1983 – Nouri vs. Norris

by Curtis Lanclos

This month marks the 35th anniversary of the theatrical release of a guilty pleasure of mine.  On April 15, 1983, the world was introducedFlashdance to Flashdance. This epic story about Alex Owens, a welder/exotic dancer who has no formal dance training yet dreams of becoming a professional dancer, stars Jennifer Beals in the lead role and Michael Nouri as her factory boss/love interest. While its plethora of MTV-styled scenes had a very heavy influence on other ’80s favorites of mine like Footloose and Top Gun, this is a movie I only saw once. Thus, it is not the aforementioned guilty pleasure. 

No, there was an obscure B-movie released on the exact same day which had a slightly lower budget ($5M, as opposed to Flashdance’s $7M), yet nevertheless caught my attention. It was never destined to win any Academy Awards, and I don’t believe the filmmakers were aiming for that particular bullseye. Their goal was to give moviegoers an entertaining “renegade cop” action flick which simultaneously pays homage to the spaghetti westerns of Clint Eastwood. This film, starring the one and only Chuck Norris, was Lone Wolf McQuade.

Image result for lone wolf mcquade

The story of J.J. McQuade, a “go it alone” badass Marine veteran turned Texas Ranger, is a troubled one. He’s divorced, has one daughter and lives in a dump of a house in the Texas desert with his unnamed pet  wolf. His commander rebukes him over his “lone wolf attitude” and orders him to take on a Texas State Trooper as his partner. McQuade is subsequently thrust into meeting the main antagonist of the film, Rawley Wilkes (played by David Carradine of Kung Fu). Unbeknownst to McQuade, Wilkes is not only a martial arts expert, but also an illicit arms dealer. One thing leads to another (with the help of several supporting characters), and McQuade ultimately discovers Wilkes’ illegal and deadly activities. When Wilkes ultimately makes things personal against McQuade and his family, it leads to a predictable, yet nonetheless entertaining martial arts showdown between the two at the conclusion of the picture.

This was not Norris’ first epic confrontation on screen. In 1974 he faced off against the master, Bruce Lee, in Return of the Dragon. Image result for return of the dragonHad Lee still been alive when McQuade was being cast, he would have been offered the part of Rawley Wilkes, instead of David Carradine. “The rematch of the century” is how the producers would have marketed the film. Sadly, it wasn’t in the cards since Lee had passed away. Ironically, the Kung Fu television series was Lee’s idea, but was stolen by Warner Brothers who cast Carradine in the lead role in his stead; so Carradine obtained two roles originally intended for the great Bruce Lee!

All of this adds much context to the final contest between McQuade and Wilkes. There was apparently some behind-the-scenes animus between Norris and Carradine; perhaps because of Norris’ admiration for and friendship with the late Bruce Lee. Image result for lone wolf mcquadeThis resulted in the two not pulling their punches as much as they should have during filming, according to director/producer Steve Carver. In my humble opinion, this added to the believability of the showdown, and helped to balance out the cheesiness of the accompanying score by Italian composer Francesco De Masi (complete with a pipe organ, chorus and swelling orchestra in the spaghetti western style of Ennio Morricone).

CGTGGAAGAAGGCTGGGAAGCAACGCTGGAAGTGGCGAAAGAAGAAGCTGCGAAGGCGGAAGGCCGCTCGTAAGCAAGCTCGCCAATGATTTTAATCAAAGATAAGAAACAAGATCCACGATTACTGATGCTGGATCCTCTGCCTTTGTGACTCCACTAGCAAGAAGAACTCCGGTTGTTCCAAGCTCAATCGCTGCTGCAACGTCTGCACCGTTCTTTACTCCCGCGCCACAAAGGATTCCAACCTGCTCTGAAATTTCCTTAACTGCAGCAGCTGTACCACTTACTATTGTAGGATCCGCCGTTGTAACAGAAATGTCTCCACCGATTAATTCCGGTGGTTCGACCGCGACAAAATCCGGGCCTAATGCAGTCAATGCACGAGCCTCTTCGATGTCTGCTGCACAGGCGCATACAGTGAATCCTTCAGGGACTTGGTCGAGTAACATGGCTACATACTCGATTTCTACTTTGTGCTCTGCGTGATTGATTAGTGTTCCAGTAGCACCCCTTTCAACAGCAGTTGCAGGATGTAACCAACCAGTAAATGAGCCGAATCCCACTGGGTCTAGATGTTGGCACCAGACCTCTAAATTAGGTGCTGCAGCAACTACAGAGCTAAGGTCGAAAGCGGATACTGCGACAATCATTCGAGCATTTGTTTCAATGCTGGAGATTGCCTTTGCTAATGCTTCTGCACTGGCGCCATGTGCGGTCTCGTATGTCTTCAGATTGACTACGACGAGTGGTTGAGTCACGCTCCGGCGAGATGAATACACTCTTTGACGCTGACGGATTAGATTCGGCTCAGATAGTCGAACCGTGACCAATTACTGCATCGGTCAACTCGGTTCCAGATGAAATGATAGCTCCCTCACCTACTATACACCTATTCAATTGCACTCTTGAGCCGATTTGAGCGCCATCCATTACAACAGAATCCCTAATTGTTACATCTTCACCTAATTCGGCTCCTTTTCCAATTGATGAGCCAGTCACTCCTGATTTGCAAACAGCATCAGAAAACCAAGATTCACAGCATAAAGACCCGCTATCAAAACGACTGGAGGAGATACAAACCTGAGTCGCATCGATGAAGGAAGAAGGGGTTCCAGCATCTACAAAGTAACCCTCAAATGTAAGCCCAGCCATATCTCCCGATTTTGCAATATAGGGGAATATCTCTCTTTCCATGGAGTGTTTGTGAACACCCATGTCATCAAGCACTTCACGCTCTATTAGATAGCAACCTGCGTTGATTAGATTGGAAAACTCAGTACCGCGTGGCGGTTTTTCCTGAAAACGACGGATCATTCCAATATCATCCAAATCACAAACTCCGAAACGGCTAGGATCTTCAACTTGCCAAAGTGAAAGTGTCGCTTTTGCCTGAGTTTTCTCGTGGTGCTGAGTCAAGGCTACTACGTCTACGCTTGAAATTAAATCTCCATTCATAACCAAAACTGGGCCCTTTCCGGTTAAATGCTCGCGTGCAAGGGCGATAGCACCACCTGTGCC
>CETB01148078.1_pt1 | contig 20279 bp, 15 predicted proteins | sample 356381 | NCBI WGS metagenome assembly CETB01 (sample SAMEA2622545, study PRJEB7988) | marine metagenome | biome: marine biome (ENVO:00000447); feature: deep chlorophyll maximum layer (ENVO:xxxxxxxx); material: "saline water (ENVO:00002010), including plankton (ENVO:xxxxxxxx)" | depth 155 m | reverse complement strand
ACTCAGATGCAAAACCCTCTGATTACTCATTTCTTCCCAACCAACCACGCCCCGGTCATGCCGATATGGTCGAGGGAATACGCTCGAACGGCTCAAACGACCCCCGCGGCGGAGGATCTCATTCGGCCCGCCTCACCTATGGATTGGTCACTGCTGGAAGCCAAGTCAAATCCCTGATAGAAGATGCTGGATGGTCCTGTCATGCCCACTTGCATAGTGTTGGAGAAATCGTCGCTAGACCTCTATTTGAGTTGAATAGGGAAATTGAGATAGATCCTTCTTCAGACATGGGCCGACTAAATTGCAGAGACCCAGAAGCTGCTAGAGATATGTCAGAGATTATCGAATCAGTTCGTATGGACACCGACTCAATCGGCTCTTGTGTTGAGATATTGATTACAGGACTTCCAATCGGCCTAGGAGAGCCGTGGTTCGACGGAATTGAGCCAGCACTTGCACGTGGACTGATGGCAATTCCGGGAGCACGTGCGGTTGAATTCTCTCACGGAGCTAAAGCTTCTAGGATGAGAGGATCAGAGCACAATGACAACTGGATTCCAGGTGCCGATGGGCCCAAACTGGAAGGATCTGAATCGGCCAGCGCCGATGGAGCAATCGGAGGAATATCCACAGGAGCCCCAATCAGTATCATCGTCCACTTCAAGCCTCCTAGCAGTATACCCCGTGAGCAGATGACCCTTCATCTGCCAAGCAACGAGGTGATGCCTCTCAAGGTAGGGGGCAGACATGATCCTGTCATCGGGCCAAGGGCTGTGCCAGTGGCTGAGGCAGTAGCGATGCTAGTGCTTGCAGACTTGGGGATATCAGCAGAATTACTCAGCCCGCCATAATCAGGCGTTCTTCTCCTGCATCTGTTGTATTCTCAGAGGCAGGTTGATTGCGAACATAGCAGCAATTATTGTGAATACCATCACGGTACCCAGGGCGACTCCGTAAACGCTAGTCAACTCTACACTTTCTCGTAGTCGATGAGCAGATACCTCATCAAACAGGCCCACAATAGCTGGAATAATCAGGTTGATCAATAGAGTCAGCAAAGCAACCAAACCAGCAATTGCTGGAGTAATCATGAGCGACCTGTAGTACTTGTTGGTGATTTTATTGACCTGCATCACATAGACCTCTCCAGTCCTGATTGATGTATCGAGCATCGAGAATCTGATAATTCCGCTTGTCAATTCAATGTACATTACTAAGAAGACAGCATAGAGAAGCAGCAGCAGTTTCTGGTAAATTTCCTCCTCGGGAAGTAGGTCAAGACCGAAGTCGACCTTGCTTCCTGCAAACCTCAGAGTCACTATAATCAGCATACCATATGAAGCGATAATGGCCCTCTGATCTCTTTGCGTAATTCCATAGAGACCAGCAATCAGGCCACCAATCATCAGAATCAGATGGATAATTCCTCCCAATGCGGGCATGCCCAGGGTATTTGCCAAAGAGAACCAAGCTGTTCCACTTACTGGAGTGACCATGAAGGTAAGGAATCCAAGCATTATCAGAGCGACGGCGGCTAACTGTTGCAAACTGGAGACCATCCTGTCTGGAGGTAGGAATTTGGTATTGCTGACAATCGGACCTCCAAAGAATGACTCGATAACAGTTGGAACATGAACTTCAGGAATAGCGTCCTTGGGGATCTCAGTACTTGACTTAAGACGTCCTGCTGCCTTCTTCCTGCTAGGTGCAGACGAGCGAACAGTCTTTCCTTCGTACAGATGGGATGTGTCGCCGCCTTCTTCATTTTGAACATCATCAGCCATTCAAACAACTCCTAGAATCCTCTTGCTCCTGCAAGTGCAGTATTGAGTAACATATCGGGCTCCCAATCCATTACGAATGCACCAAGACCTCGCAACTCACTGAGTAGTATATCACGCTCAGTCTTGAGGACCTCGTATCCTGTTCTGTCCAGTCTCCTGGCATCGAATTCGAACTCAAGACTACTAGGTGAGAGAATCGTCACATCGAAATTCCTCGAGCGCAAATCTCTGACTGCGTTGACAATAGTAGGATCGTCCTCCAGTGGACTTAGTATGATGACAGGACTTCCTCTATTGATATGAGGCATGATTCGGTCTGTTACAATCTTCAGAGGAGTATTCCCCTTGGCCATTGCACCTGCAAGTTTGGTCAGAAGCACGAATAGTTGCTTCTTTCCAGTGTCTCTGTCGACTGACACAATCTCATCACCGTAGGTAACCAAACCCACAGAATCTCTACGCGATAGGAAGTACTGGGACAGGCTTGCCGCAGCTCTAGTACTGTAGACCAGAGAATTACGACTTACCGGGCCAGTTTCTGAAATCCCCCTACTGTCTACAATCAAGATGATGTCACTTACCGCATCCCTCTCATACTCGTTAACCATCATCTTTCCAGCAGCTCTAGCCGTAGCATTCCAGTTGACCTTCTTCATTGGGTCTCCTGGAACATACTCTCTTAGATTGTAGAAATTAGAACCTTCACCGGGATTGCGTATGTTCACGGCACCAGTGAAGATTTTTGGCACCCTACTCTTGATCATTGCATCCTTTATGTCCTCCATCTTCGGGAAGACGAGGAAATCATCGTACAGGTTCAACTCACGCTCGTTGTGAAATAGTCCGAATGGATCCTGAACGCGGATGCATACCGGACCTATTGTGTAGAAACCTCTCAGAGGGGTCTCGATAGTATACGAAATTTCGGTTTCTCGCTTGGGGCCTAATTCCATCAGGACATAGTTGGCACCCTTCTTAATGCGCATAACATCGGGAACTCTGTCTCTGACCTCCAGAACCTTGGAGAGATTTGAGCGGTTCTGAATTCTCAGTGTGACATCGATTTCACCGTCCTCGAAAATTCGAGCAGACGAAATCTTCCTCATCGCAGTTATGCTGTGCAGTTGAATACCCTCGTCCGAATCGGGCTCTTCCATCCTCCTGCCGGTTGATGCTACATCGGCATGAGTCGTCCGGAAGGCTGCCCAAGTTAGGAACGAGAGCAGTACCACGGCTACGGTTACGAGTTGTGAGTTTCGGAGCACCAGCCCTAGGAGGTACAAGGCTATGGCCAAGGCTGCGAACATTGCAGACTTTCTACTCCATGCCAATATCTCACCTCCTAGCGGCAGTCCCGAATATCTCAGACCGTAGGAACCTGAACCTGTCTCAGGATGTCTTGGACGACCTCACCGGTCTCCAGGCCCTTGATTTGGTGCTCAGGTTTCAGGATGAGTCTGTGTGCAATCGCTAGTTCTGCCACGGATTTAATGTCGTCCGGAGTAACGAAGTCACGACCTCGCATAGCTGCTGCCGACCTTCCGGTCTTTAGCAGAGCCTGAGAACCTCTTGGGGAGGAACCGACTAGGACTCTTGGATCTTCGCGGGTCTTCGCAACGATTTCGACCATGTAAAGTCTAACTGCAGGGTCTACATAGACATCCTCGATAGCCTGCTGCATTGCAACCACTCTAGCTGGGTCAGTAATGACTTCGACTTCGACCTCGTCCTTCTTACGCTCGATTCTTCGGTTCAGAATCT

As for the supporting cast, they were not a bastion of Shakespearean thespians by any stretch. However, these actors and actresses were more than sufficient for an ’80s action film….

  • Dana Kimmell, who portrays McQuade’s daughter Sally, is a very charming ’80s girl; I had a bit of a screen crush on her.
  • McQuade’s eventual partner, Trooper Arcadio “Kayo” Ramos, was convincingly played by Robert Beltran, who would go on to star as Commander Chakotay on Star Trek: Voyager.
  • The role of a retired, yet feisty Texas Ranger pal of McQuade named Dakota was given validation by legendary WWII and Western film actor L.Q. Jones.
  • Another veteran of the silver screen, character actor R.G. Armstrong, plays McQuade’s boss Commander T. Tyler.
  • Leon Isaac Kennedy was cast as FBI Special Agent Jackson, who becomes an ally of McQuade after a tense first meeting.
  • Remember “I’m Larry…. this is my brother Darryl… this is my other brother Darryl” from the TV sitcom Newhart? The actor who played Larry, William Sanderson, portrays a drug dealer named Snow whom McQuade and Ramos apprehend.
  • Finally, the lovely Barbara Carrera plays Lola Richardson, the widow of Wilkes’ former partner and McQuade’s love interest. Carrera also starred that same year with Sean Connery in Never Say Never Again, Kevin McClory‘s remake of the 007 classic Thunderball.

Not surprisingly, Lone Wolf McQuade was the inspiration for the Walker, Texas Ranger TV series. This also starred Norris, in a similar but more subdued role.

I remember very vividly the rainy day in April 1983 wherein my high school friend Charlie and I made the trek (in my 1972 AMC Gremlin) to Cobb Center Theater in Marietta, GA to see this movie on the big screen for the first time. It quickly became a part of my home video collection months after its release. While many may think McQuade makes Flashdance look like Citizen Kane, it remains a favorite of mine after all of these years.

So yes, with a great deal of ’80s cheese, I choose Norris over Nouri.

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